The U.S. Environmental Protection Agency (EPA) unveiled its first-ever regulations limiting greenhouse gas emissions from newly constructed power plants last week. The agency proposes to limit the carbon dioxide (CO2) emissions from natural gas-fired power plants to 1,000 pounds per megawatt-hour (MWh) and emissions from new coal plants to around 1,100 pounds per MWh. The norms were set bypassing Congress using the executive powers of the government and could still face some legal challenges. This will be a first step towards a wider ranging regulation of greenhouse gas emissions from power plants as the regulation of CO2 from existing power plants is expected to follow next year. Overall, we see these regulations as being another blow for the coal industry and coal producers such as Alpha Natural Resources (NYSE:ANR) while it could prove to be positive for the natural gas industry over the long run.
Carbon Capture Will Be The Center Of Legal Challenges
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Power plants remain the largest emitters of greenhouse gases in the United States and tackling CO2 emissions from these plants has been the cornerstone of President Barack Obama’s climate action plan. (Related: How Obama’s Climate Action Plan Impacts The Energy Sector) Coal-fired plants which produce about 39% of the electricity in the country are seen as one of the largest sources of carbon pollutants. The typical coal-fired power plant emits about 1,800 pounds of carbon dioxide per MWh of power generated, which is almost twice the amount emitted by a natural gas-fired power plant. 
While most new natural gas-fired plants will be able to meet the emission norms without much investment, new coal-fired power plants will need to incorporate carbon capture and storage (CCS) technologies. CCS removes the CO2 from a plants emissions and pumps it into a permanent underground storage. CCS technology could make the construction of a coal-fired plant about 25% more expensive. The technology has been a subject of much debate since it has not been operated on a commercial scale to date and utility companies argue that it may not be viable to invest hundreds of millions of dollars on a relatively unproven and nascent technology. CCS is likely to be the key subject of the litigation that could possibly ensue between the EPA and the utility and coal industries over the new emission norms.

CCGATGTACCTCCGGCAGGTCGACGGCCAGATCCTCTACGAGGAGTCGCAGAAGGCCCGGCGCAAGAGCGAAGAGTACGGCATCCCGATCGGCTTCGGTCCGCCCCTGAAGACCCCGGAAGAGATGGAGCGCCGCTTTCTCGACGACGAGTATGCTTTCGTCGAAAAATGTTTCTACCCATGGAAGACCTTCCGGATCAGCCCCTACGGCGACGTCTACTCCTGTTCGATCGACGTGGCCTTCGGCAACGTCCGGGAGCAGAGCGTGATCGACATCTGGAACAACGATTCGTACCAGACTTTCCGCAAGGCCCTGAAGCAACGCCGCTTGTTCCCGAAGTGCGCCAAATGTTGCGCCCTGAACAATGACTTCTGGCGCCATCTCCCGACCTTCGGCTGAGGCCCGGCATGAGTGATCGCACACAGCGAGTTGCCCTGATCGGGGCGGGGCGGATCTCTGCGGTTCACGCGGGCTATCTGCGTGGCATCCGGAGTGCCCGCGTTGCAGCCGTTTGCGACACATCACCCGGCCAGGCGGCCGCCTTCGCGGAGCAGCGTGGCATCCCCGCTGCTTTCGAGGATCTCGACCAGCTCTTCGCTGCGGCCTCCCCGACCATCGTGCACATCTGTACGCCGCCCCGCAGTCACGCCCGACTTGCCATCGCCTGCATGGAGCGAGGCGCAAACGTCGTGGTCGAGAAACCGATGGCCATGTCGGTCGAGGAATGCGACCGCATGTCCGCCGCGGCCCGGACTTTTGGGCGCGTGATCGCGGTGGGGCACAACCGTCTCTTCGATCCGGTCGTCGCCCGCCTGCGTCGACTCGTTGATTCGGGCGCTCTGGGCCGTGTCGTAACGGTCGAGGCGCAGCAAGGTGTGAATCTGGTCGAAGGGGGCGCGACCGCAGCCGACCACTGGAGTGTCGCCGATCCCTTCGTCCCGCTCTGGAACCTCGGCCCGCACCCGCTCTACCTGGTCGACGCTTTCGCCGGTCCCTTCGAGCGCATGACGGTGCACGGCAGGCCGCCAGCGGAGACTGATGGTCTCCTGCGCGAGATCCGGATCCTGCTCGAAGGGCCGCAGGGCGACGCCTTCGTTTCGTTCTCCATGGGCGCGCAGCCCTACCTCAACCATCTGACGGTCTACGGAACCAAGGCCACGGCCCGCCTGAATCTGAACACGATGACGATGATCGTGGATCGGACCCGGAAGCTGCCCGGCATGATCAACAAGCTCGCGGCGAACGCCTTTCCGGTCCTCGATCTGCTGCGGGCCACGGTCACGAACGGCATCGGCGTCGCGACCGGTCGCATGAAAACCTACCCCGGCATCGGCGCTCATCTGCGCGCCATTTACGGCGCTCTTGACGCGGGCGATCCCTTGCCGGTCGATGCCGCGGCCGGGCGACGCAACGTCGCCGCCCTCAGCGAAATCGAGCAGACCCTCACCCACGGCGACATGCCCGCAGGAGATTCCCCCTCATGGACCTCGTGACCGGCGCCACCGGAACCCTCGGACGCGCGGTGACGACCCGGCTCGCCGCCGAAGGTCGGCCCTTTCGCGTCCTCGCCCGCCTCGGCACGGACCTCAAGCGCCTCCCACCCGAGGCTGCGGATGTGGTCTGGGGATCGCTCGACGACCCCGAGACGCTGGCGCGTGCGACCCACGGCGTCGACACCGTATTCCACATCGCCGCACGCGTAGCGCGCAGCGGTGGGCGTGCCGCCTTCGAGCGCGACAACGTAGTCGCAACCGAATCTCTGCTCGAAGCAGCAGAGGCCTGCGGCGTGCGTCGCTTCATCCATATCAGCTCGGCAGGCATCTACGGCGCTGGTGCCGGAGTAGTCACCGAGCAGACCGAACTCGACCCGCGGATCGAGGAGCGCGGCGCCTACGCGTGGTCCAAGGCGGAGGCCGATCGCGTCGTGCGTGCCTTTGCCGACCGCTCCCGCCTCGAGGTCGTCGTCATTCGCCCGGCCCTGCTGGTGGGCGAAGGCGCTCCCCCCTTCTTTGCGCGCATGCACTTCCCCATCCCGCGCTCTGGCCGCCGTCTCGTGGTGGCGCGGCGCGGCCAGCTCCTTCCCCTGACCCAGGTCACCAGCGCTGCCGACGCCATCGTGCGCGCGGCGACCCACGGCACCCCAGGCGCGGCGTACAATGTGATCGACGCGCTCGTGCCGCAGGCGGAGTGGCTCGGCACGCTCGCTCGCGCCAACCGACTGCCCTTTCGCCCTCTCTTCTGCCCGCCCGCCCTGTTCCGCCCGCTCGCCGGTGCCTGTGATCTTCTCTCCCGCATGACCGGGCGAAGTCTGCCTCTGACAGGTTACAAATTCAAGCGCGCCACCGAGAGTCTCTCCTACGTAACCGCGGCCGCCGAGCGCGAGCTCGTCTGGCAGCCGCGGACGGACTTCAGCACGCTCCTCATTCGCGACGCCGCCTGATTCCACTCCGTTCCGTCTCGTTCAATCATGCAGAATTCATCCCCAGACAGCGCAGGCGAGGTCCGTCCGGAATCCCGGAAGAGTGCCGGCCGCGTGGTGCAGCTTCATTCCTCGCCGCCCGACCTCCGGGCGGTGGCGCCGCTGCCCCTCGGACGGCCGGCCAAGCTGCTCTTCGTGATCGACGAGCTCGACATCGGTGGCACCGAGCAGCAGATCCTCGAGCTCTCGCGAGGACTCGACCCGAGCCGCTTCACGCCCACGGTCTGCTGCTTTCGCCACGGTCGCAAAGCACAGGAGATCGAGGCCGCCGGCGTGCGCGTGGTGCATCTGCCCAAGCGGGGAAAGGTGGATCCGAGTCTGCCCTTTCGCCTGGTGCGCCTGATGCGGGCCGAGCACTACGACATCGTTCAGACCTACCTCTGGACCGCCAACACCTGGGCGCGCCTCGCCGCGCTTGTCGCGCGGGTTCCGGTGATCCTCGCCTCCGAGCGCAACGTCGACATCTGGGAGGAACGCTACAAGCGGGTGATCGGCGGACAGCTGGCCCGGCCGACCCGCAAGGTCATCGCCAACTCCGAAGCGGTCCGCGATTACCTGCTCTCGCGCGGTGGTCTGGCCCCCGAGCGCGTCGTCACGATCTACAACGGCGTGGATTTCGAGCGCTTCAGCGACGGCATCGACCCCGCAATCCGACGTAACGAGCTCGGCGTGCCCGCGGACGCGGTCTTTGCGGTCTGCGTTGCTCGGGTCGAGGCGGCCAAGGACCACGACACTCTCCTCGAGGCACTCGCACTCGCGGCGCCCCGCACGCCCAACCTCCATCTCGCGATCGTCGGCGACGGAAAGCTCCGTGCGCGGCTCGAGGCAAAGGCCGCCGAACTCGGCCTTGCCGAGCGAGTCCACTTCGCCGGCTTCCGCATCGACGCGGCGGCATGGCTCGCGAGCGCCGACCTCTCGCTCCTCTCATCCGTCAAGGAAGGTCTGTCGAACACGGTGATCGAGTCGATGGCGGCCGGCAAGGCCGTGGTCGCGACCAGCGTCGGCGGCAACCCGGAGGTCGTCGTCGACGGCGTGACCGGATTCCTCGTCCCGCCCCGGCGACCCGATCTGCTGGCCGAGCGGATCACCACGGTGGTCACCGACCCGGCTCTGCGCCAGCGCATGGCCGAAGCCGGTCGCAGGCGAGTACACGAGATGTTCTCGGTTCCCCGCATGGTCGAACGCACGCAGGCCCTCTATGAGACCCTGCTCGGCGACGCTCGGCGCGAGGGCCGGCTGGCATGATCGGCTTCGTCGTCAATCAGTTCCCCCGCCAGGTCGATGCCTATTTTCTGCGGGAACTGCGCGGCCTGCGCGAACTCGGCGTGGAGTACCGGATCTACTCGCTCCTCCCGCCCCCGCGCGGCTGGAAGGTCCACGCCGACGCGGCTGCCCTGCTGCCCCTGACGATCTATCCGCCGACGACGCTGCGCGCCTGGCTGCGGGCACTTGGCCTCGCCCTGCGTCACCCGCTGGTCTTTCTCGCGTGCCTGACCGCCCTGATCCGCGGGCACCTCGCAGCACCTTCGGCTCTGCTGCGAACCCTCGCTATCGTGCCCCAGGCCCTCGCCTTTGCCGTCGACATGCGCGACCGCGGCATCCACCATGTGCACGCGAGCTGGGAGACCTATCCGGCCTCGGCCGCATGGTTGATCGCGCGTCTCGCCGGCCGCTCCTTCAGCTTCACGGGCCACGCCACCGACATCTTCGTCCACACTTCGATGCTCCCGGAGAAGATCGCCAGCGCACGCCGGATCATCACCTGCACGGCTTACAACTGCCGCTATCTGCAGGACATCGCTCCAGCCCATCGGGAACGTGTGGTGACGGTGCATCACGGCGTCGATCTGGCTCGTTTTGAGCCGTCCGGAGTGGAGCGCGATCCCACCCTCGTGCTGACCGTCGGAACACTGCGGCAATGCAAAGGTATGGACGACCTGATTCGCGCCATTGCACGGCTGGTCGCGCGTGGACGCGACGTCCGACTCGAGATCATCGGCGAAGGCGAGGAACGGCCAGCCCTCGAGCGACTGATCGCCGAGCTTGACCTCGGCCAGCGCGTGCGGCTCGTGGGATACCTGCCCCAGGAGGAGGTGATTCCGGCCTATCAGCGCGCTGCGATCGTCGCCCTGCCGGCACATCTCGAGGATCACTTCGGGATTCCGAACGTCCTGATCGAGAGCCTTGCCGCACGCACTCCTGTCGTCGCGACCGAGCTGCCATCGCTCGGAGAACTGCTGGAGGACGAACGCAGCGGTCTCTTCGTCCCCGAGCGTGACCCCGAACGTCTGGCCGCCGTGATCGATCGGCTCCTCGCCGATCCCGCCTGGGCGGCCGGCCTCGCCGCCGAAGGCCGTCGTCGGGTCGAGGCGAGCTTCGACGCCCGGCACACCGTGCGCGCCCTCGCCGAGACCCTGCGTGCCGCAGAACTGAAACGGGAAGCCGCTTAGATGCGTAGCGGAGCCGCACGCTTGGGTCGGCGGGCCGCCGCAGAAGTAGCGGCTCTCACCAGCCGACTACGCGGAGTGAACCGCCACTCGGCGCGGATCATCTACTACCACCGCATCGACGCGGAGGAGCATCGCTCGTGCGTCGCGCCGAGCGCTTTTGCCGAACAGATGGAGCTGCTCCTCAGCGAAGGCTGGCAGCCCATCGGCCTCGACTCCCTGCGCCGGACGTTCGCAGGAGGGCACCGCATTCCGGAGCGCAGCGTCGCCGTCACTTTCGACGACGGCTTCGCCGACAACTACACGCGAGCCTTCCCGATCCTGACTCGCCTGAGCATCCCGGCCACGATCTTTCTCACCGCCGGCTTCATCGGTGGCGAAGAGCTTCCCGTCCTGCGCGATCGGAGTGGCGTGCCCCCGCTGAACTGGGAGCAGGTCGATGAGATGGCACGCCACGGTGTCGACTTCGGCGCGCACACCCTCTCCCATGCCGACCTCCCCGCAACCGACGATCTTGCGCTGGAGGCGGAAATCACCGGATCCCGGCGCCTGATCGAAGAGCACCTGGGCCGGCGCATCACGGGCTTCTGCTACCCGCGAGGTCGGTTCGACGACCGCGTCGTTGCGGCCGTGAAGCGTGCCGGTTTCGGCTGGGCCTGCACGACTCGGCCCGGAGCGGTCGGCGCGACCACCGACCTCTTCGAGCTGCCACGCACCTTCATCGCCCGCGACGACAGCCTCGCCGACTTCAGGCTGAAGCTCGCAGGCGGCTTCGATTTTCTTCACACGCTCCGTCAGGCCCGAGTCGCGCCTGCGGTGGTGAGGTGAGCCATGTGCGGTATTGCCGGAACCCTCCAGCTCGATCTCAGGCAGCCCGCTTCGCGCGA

Regulation Of Existing Plants Next Year Poses A More Serious Threat For Coal
Existing power plants account for nearly one-third of all greenhouse gas emissions in the U.S. and the EPA is expected to outline a set of standards for these power plants as well by June 2014. While we do not expect the emission limits for existing power plants to be as stringent as those for new power plants, we believe that it will still pose a significant challenge for the coal industry since it will be applicable to all the coal-fired plants in the country. Given that the average coal-fired power plant in the U.S. is over 40 years old, some utilities and power generation companies are likely to phase out their units instead of choosing to retrofit their aging plants with pollution control equipment. 
Natural gas power plants that comply with the EPA’s current standards cost about half as much to construct as a new coal plant with CCS and we believe that utility companies seeking to expand their generation capacity or replace their ageing coal-fired plants are more likely to gravitate towards natural gas power plants.Notes: